Joanne Smith and Kylie JamesA highly nutritious food we rarely hear about anymore is the green pea, but this wasn’t always the case. About 10,000 years ago, the green pea (a legume, not a vegetable) was one of the first cultivated crops by agricultural societies. Five thousand years later our Egyptian ancestors worshipped this valuable food source so much that they buried peas with pharaohs so they could take them into the afterlife. Rome’s first cookbook celebrates these green gems with nine elaborate recipes. The English children’s rhyme — Peas porridge hot, peas porridge cold, peas porridge in the pot nine days old — is a tribute to peas, as they helped sustain the masses during the 16th century famine. And for almost 200 years, a single pea has been the focus of one of the most famous children stories of all time — Hans Christian Andersen’s The Princess and the Pea.

With such a rich history and so much nutritional value, it surprises me that we don’t hear more about the powerful pea. It has a lot of essential nutrients and health benefits for people with SCI. Peas are …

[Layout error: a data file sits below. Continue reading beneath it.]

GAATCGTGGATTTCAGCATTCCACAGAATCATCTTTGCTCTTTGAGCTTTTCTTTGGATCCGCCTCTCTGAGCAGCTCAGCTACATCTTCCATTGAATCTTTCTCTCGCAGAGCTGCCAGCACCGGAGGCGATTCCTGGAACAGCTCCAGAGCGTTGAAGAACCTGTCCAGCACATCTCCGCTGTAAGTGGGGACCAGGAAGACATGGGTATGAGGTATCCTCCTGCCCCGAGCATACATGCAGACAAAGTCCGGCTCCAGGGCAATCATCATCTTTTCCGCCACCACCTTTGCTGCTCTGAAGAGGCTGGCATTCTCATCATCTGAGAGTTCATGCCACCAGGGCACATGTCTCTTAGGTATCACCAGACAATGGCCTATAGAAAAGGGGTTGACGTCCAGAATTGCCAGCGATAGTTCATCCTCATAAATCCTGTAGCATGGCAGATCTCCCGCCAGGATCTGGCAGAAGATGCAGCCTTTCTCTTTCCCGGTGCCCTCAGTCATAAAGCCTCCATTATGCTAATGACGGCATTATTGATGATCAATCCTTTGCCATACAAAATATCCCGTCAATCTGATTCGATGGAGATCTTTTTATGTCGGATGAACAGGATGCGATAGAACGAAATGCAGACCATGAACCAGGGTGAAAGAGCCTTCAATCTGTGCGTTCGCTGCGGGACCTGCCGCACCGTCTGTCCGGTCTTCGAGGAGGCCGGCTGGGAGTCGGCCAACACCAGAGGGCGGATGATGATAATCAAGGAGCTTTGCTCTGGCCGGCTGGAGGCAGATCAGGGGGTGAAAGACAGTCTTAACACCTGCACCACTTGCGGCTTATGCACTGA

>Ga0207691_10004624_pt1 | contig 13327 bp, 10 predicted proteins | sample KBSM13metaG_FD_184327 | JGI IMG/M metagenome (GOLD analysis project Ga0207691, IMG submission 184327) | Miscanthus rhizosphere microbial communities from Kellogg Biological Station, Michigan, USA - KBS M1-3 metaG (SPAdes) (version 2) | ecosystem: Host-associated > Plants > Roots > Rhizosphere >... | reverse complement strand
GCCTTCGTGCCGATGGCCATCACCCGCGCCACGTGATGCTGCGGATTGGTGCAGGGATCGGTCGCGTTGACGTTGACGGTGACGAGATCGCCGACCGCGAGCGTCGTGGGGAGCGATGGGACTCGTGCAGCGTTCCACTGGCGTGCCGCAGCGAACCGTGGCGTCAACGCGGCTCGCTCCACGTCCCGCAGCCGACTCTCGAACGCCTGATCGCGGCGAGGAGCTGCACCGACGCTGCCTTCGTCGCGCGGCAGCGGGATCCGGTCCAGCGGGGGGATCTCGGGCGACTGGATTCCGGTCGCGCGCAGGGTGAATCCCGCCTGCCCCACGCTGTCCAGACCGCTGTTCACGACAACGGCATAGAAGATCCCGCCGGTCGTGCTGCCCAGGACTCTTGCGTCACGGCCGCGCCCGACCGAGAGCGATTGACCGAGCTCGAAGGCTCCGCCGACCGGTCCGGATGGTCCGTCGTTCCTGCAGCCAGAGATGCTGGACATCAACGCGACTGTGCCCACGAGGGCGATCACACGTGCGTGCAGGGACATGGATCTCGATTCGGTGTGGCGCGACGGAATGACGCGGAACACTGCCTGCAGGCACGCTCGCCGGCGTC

• a healthy source of protein to help maintain skin integrity,
• complex carbohydrates that help sustain blood sugar levels for energy,
• low in fats and cholesterol to help maintain healthy lipid levels,
• low in calories to help maintain ideal weight,
• high in fiber to help support bowel function/routines,
• high vitamin C content to help boost immune system,
• rich in calcium and magnesium that help support bone health,
• less likely to cause gas than other legumes,
• inexpensive compared to other nutrient-dense foods.

The culinary potential of the pea is endless. They can liven up any of your favorite stew, soup, casserole, salad or curry dishes. And their versatility goes beyond consumption — you can put a bag of frozen peas on sore or injured limbs to help reduce inflammation.
So please, give peas a chance.